“The Sopranos” may be cited as the closest American analog to Peter Bebjak’s Cinequest offering “The Line.” Yet this Ukrainian/Slovakian drama/comedy/thriller entertainingly mixes in everything from international politics to subtly rebuking the “crime as a moral deficiency” mentality.
Central character Adam Krajnak can hardly be called a success as either a father or a smuggler. Eldest daughter Lucia has reached the age where defying Adam feels as easy as breathing. Despite being fairly good at smuggling cigarettes over the Slovakia-Ukraine border and keeping his men in line, the leader of the smuggling gang barely gets by financially. Still, Adam displays sufficient adeptness to keep his two life roles separate.
However, several events throw Adam’s carefully ordered life into chaos. Border security is being seriously upgraded to make the Slovakian border the iron edge of the European Union. The local police might no longer be amenable to being bribed to help Adam’s gang. Supplier Krull secretly undermines Adam’s leadership because there’s more profit in drug smuggling. Finally, the passionate relationship between eldest daughter Lucia and Ivor (brother-in-law to Adam’s second-in-command Jona) moves too quickly to the next level for Adam’s comfort.
The titular line refers to several different divisions seen in the film. The pending tightened border will separate European Union territory from non-European Union turf. Adam’s previously mentioned separation between his father and gang leader roles is another line. But as the film progresses, the other emotional lines Adam maintains in his life get slowly revealed. The gang leader may enjoy having the police chief sing at his party, but that doesn’t mean he’ll trust the cop. His awareness of being a family man and the fear of his daughters getting addicted fuels his opposition to smuggling drugs. Ironically, Krull’s being a family man doesn’t stop him from seeing drug smuggling as a business opportunity. Also, Adam may reject producing future drug addicts but he sees nothing wrong with increasing peoples’ risk of lung cancer.
Bebjak’s film rejects the idea that criminal activity is solely the product of moral defect. As the local priest makes clear, the border area is an inhospitable venue for making a legitimate living. Survival requires ingenuity, even if it means breaking the law. Tightened Slovakian border security means either leaving the smuggling business or being sneakier in continuing the illegal trade.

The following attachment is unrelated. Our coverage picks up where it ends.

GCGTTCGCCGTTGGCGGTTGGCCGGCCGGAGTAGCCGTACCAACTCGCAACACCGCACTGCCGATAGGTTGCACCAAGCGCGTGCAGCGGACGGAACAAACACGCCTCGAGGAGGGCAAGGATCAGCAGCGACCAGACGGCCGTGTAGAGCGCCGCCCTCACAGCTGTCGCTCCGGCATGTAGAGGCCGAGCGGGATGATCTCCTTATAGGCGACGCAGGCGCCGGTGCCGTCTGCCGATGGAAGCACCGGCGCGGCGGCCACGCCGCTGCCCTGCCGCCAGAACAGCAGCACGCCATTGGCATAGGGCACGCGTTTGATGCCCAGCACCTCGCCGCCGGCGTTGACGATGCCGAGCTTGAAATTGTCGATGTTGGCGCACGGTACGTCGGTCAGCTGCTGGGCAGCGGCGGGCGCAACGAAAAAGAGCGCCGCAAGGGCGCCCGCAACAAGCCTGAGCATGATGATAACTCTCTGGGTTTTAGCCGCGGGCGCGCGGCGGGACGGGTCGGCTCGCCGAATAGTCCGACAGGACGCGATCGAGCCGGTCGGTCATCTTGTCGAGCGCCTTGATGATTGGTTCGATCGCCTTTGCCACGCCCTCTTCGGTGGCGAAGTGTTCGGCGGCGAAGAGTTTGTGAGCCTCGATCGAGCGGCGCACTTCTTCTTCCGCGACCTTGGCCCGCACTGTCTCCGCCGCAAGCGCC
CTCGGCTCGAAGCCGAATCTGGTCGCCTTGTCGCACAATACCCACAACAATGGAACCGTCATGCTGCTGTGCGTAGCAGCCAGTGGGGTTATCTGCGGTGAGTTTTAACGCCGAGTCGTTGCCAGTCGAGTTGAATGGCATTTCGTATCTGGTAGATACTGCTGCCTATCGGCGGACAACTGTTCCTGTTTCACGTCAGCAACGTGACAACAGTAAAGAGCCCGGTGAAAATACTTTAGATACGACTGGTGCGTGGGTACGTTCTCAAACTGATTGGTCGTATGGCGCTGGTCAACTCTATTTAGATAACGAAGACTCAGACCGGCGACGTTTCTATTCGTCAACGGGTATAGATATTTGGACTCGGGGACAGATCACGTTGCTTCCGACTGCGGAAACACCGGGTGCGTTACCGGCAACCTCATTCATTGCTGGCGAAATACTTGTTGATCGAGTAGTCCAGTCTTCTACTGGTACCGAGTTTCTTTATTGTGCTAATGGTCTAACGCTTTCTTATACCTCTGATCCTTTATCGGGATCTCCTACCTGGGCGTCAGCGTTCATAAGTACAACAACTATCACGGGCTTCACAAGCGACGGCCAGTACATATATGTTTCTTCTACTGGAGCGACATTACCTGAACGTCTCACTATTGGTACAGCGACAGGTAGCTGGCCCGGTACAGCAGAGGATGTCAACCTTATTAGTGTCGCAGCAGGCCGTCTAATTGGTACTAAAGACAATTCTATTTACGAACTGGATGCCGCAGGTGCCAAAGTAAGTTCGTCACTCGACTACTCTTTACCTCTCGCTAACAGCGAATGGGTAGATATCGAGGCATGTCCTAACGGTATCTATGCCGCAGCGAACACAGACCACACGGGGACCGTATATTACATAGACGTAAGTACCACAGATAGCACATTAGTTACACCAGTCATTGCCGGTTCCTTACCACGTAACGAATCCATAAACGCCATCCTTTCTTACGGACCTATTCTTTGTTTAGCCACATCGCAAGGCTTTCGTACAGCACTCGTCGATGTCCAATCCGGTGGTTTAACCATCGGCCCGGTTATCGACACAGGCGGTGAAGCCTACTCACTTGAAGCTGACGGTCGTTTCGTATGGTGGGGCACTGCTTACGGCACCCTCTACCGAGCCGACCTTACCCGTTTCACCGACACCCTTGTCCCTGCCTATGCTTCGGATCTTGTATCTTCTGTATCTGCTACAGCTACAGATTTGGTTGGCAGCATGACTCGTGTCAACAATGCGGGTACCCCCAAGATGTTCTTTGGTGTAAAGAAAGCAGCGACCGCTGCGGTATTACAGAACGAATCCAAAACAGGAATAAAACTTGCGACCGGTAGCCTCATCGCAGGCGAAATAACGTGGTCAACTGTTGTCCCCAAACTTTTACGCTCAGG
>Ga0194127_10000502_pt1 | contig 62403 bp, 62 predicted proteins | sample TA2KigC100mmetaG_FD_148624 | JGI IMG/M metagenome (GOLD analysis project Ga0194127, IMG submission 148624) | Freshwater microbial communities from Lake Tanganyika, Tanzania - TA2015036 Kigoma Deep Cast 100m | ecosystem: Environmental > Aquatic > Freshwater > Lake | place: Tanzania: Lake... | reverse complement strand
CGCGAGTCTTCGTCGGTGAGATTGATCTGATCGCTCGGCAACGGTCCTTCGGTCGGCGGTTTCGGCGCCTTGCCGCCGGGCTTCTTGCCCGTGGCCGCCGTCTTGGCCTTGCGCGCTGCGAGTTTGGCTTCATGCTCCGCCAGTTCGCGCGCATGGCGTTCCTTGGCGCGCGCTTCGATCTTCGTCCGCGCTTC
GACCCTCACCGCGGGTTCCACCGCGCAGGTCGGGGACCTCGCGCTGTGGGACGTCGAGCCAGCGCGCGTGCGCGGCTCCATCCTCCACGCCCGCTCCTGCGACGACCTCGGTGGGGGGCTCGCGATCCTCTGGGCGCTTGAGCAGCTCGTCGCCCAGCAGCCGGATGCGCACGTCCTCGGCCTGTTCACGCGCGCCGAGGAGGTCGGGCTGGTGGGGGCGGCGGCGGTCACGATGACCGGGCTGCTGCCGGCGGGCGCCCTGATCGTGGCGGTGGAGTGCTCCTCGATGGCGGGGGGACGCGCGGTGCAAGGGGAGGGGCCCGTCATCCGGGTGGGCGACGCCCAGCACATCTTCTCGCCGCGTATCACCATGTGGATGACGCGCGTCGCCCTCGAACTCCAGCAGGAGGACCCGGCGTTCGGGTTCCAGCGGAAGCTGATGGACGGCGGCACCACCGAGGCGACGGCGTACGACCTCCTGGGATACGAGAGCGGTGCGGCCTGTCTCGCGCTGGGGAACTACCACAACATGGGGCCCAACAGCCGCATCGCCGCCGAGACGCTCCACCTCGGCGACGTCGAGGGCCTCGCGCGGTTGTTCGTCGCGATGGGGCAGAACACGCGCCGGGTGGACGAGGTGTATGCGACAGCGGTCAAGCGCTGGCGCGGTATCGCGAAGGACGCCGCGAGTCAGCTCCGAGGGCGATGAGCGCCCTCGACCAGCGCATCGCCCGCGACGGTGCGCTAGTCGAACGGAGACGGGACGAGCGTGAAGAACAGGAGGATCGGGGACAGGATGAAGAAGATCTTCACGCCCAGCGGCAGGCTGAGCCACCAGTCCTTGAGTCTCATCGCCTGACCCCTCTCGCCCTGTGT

Adam’s efforts to be a good father lift “The Line” well outside crime genre territory. Hearing one of Adam’s daughters complaining about adults hogging the bathroom when she needs to pee provides an early moment of viewer empathy. But the best timed moment comes with Ivor’s clumsy request to marry Lucia, which comes mere minutes after Adam has used hedge clippers to sever a man’s finger joint.
That juxtaposition gets to the greatest strength of “The Line,” its deft turning of tone on the proverbial dime. Rather than deliver lazy and gratuitously abrupt shocks, “The Line”’s unexpected moments are products of subtly laid dramatic groundwork. The darkly comic consequences of a smuggling job gone wrong imply the depth of Adam’s inability to remedy the situation. American audiences may not easily relate to life near the Slovakia-Ukraine border. But they will relate to this gripping story of a man who ultimately finds he can’t be both a good father and a good head of a criminal gang.
Lukas Augustin’s short documentary “Evidence Of Things Unseen” is one of those basic cinematic portraits done for Time’s Red Border Films. It delivers its information professionally without personally providing any emotional heart.
Augustin’s central subject is Iraq War veteran Richard Casper. Formerly part of the Marine security detail protecting President George W. Bush at Camp David, Casper ultimately opted to serve in Iraq. The legacies of Casper’s service include the death of good friend Luke Gibson, memory-damaging brain injury, and PTSD. Yet words proved for Casper a wholly inadequate medium for conveying his feelings about his experiences. It would ultimately take a stay at the Art Institute of Chicago to show Casper a path forward.
The short film’s “just the facts” approach works well to painlessly present a central subject who’s better at showing his feelings through art than deeply articulating those feelings. This is not a knock at Casper. Not everyone is gifted with the proverbial silver tongue. But even loquaciousness doesn’t guarantee an ability to truly convey the emotions and experiences of fighting a war.
Augustin definitely deserves credit for showing how Casper applies what he’s learned to help other Iraq War veterans. However, his film contents itself with firmly planting its feet on “feel good news” turf. This approach avoids critically examining the relationship between ex-President Bush and the war veterans he created by his military mistake. Is Bush giving back in his way to Marines like Casper who protected his family? Is Bush’s veteran-inspired artwork his form of atonement? The only certainty is the obvious respect the former president has for his former Marine security guard.
The documentary “Adios Amor: The Search For Maria Moreno” delivers a cinematic detective story reconstructing the life of a forgotten labor organizer. While researching the life of the legendary Cesar Chavez, director and filmmaker Laurie Coyle had seen photographer George Ballis’ pictures of a forceful yet unknown woman involved in labor organizing. Coyle embarked on what would become a seven year quest to identify this woman and learn about her life. What the director found would be a woman involved in organizing migrant agricultural workers before Chavez, Dolores Huerta, and others started up what would become the United Farm Workers. Yet this same woman was also one neglected by history until now.
Coyle doesn’t sugarcoat the barriers that made her search for Moreno so difficult. Maria Moreno may not be as common a name as John Smith. But determining which of the two hundred possible Maria Morenos is the one sought by Coyle would be an expensive undertaking for a private detective. Even when a strong lead comes in the form of Moreno’s Agricultural Workers Organizing Committee co-worker Henry Anderson, the records Anderson still possesses provides only a picture of Moreno the organizer. It would take the very lucky receipt of a small package from one of the surviving Moreno children before the director’s search starts bearing real fruit.